‘ Here is where we construct the byte sequence
‘ that forms a StimTracker Event Marker command.
‘ (Refer to http://cedrus.com/pix/stimtracker/tn1450_st_commands.htm)
bytesThatMakePulseConfigCommand(0) = 109 ‘ ascii m
bytesThatMakePulseConfigCommand(1) = 112 ‘ ascii p
bytesThatMakePulseConfigCommand(2) = millisecondsDuration
bytesThatMakePulseConfigCommand(3) = 0
bytesThatMakePulseConfigCommand(4) = 0
bytesThatMakePulseConfigCommand(5) = 0
‘ (E-Studio generates the following script when the serial device is
‘ added to the experiment: Dim Serial As SerialDevice).
‘ Send the command to StimTracker!
‘ Make the command to zero out (clear) all lines
bytesToRaiseStimTrackerLines(0) = 109 ‘ ascii m
bytesToRaiseStimTrackerLines(1) = 104 ‘ ascii h
bytesToRaiseStimTrackerLines(2) = lineSettings
bytesToRaiseStimTrackerLines(3) = 0 ‘ currently ignored by StimTracker
To copy code into the User Area of the script, select the User tab (located on the lower left corner of the Script editor window). Any code entered into this area is performed prior to the E-Studio compiled script at run time.
If the Script editing window is not visible in the E-Studio Workspace it can be accessed by checking View > Script from the E-Studio menu (or pressing Alt-5).
Verifying Firmware Version
Using the sample E-Basic code provided here requires that StimTracker be using firmware version SC05. All units shipped after December 1, 2010 have version SC05 (or later). Units shipped prior to this date will need to have the firmware updated. The following E-Basic code checks to see which firmware version your StimTracker unit has:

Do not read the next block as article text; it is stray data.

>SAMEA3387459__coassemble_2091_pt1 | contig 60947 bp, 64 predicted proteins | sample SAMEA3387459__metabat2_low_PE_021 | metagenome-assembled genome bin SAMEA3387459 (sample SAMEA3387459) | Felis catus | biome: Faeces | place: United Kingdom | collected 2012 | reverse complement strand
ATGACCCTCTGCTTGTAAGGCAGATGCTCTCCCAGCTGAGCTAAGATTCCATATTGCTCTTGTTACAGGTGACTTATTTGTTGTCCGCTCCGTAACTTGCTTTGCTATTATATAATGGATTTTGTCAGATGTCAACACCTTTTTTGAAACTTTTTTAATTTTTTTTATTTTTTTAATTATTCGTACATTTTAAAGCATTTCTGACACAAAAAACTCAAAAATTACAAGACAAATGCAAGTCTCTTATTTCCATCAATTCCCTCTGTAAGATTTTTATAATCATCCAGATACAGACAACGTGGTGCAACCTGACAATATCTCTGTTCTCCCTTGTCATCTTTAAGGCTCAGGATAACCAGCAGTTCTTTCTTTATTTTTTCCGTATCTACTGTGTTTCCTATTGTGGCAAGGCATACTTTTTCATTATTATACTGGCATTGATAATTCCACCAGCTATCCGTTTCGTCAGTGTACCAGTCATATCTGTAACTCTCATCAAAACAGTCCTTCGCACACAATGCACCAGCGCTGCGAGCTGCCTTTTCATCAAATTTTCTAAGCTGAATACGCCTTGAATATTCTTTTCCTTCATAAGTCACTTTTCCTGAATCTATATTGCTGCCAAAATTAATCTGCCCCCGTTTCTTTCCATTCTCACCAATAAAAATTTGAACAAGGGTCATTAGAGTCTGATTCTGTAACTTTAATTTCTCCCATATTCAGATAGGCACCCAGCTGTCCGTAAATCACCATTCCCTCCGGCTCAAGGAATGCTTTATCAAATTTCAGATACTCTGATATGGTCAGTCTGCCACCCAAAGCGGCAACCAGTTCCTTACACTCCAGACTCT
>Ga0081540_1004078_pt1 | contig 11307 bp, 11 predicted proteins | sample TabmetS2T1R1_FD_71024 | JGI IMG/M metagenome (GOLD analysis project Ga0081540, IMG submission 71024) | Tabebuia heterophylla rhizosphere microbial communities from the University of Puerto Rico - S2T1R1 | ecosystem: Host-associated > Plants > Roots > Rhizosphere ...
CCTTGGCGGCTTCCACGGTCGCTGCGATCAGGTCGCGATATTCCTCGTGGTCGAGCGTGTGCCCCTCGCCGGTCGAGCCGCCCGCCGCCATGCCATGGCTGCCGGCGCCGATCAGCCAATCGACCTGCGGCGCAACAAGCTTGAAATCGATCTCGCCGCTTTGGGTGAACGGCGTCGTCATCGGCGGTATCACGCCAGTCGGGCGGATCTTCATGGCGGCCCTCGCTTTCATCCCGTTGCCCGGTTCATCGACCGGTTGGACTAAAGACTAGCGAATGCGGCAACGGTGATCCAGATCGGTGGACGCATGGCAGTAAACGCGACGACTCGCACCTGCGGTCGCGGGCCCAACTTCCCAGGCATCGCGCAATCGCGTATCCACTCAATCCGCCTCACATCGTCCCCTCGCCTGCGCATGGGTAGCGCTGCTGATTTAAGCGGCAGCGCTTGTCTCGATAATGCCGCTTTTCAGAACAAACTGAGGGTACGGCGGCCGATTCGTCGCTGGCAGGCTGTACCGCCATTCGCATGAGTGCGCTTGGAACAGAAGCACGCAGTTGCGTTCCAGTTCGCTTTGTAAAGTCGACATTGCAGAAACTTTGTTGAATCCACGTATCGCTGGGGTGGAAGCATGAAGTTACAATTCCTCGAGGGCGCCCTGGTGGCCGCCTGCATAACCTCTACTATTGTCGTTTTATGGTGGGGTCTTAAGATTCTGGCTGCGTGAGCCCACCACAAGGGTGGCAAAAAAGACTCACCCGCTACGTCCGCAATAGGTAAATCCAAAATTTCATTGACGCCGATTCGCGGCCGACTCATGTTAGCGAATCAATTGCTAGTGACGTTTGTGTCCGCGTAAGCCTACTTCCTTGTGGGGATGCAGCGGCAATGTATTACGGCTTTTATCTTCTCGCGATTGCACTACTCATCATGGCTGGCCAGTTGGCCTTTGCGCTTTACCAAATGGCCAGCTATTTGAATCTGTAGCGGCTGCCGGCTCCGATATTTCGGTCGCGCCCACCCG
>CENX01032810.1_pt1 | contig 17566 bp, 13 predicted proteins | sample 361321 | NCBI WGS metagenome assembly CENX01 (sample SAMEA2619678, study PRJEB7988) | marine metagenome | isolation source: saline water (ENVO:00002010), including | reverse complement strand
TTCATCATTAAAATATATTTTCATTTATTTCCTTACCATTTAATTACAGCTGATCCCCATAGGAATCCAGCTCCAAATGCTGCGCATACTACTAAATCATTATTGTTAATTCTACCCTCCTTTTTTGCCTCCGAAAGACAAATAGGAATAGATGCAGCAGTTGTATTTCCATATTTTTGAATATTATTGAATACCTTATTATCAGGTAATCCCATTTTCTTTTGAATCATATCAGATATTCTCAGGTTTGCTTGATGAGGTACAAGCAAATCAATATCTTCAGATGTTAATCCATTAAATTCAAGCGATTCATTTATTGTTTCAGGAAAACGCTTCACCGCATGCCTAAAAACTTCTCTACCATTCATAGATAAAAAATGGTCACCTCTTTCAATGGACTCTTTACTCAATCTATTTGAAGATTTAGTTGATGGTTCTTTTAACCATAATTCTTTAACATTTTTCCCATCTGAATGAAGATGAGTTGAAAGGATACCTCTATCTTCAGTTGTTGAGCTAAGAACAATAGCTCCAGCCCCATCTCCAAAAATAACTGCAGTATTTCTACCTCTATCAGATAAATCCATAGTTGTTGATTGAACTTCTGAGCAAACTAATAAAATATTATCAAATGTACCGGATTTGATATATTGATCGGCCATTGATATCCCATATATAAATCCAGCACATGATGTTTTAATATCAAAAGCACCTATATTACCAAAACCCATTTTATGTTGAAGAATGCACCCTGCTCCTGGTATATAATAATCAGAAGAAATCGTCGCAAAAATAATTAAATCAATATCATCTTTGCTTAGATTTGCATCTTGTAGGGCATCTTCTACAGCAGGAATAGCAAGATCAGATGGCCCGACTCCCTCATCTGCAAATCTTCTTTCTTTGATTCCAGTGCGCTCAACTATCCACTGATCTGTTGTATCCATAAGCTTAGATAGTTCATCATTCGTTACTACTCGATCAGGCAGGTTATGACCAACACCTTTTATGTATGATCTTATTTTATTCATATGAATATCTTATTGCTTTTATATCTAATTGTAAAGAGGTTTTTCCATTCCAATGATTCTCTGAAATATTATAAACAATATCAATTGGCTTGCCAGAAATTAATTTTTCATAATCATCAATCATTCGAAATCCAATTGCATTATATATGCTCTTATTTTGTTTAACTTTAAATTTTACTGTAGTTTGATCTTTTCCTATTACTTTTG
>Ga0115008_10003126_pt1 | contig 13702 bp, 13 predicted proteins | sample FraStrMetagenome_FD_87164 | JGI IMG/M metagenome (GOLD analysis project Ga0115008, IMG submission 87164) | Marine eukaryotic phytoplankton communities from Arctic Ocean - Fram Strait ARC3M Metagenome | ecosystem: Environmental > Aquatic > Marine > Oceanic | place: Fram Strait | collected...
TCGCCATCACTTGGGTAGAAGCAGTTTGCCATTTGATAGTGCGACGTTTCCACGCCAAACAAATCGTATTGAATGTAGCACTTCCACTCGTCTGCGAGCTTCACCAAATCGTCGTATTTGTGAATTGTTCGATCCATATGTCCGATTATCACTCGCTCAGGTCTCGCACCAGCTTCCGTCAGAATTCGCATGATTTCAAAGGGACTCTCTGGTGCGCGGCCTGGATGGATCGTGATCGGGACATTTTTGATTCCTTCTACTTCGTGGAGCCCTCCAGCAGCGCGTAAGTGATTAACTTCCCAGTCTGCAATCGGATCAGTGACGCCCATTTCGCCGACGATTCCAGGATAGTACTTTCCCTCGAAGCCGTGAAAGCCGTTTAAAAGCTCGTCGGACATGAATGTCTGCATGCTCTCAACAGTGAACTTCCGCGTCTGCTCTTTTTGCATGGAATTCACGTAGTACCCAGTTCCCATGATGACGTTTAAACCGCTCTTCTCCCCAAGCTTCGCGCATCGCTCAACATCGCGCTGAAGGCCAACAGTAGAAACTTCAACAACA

Dim incomingBytes(0) as Integer
Dim bytesRead as Long
Sleep 50 ‘ brief pause to make sure the command was received
bytesRead = Serial.ReadBytes(incomingBytes)
Debug.Print “Byte = “ & (incomingBytes(0) And 15) ‘ use 15 for a mask, binary 00001111
If the displayed version number is less than 5, then the firmware in the StimTracker unit needs to be updated.
You will notice that while using the configuration described above, the task will crash at run time if you do not have your StimTracker device connected and powered on. The “one2nine_disp_srlcom_ErrHdl.es” task (included in the compressed folder you downloaded earlier) adds a set up option to enable/disable serial communication as well as some more advanced operations that manage error handling and allow the user to make adjustments at run time.
Because this method of communication involves sending the serial event marker and then initiating the actual stimulus event in E-Prime separately, it is possible that delays can be introduced between the serial event marker and the actual stimulus event. For in depth information regarding critical timing within E-Prime consult your E-Prime user’s guide.
The work on providing E-Prime support to StimTracker and much of the write up for this tech note are courtesy of James Desjardins, Technician and MA student in the Brock University Cognitive and Affective Neuroscience Lab.